AAS 205th Meeting, 9-13 January 2005
Session 94 From Protogalaxies to Large Surveys: Tracing the Galaxy Evolution
Poster, Wednesday, January 12, 2005, 9:20am-6:30pm, Exhibit Hall

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[94.14] Galaxy Structure and Formation with Integral Field Spectrographs

J. Gerssen, R. Bower, J. Allington-Smith (University of Durham)

Integral Field Spectrographs are a new class of powerful astronomical instruments capable of operating on unprecedented volumes of high-redshift space as well as showing a fantastic amount of detail in the nearby Universe. These instruments are therefore ideally suited to observationally advance our understanding of the formation and structure of galaxies, specifically:

Gas falling into a proto-galaxy leaves a visible signature in the form of a faint halo of Ly\alpha emission around the system. IFS observations simultaneously map the spatial distribution of this faint emission and measure its velocity structure. These are the key observables with which to constrain dark matter halos in the context of the standard model. These observations probe large volumes of space and are also expected to yield many serendipitous discoveries of Ly\alpha galaxies. The distribution of these systems is another key prediction of galaxy formation scenarios.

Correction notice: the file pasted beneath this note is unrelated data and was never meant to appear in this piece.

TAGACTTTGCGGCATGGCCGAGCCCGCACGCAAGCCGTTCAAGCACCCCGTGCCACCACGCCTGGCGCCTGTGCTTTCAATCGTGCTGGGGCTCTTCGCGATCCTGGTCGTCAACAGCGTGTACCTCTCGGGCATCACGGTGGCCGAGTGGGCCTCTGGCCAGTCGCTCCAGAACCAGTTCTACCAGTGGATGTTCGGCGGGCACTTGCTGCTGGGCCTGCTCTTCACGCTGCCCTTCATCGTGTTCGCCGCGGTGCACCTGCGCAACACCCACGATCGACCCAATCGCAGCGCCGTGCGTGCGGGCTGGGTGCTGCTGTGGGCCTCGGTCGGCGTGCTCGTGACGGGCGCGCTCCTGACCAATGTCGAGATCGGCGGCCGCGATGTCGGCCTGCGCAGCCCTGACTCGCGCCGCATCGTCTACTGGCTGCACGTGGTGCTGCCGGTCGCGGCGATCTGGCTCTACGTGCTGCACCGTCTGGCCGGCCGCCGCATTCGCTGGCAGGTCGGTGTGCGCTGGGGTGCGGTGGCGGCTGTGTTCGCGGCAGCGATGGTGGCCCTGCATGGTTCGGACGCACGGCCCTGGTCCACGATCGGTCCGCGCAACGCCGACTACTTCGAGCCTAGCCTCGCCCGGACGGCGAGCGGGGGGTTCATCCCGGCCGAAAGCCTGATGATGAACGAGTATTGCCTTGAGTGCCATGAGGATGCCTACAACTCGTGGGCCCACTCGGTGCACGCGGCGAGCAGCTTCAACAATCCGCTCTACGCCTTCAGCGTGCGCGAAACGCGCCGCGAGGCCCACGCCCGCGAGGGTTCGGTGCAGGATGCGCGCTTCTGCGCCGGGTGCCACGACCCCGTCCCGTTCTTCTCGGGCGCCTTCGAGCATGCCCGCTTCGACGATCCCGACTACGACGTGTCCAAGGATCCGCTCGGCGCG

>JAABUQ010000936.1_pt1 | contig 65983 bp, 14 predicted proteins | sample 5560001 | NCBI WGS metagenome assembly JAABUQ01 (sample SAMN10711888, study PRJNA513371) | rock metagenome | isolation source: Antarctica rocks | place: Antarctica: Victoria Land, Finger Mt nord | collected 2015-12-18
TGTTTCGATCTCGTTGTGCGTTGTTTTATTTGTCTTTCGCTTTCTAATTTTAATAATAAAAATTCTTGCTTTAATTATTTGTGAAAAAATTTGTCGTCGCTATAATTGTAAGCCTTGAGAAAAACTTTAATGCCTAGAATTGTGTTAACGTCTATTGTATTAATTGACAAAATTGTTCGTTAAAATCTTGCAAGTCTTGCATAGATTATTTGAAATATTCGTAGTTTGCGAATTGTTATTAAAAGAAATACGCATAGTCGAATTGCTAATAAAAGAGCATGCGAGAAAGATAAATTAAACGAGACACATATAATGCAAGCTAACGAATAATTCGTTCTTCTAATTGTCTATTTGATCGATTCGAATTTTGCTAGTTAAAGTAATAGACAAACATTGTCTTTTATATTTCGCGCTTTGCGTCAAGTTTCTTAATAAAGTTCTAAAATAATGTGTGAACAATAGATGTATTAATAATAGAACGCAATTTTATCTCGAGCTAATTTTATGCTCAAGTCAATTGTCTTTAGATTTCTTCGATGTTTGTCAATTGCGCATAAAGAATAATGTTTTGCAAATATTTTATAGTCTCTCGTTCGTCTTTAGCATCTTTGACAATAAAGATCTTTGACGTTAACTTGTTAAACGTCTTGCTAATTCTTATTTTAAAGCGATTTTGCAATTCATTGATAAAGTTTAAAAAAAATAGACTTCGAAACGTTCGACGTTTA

The increasing sophistication of cosmological simulations is beginning to address the internal properties of galaxies, and not just their global characteristics. As the closest analogues to disk-like proto-galaxies, the internal properties of nearby disk galaxies provide one of the most stringent test of cosmological simulations. A comprehensive IFS survey of the nearby galaxies is therefore required as it will simultaneously map the kinematics and dynamics, and chemical composition and ages of disk galaxies.

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© 2004. The American Astronomical Society.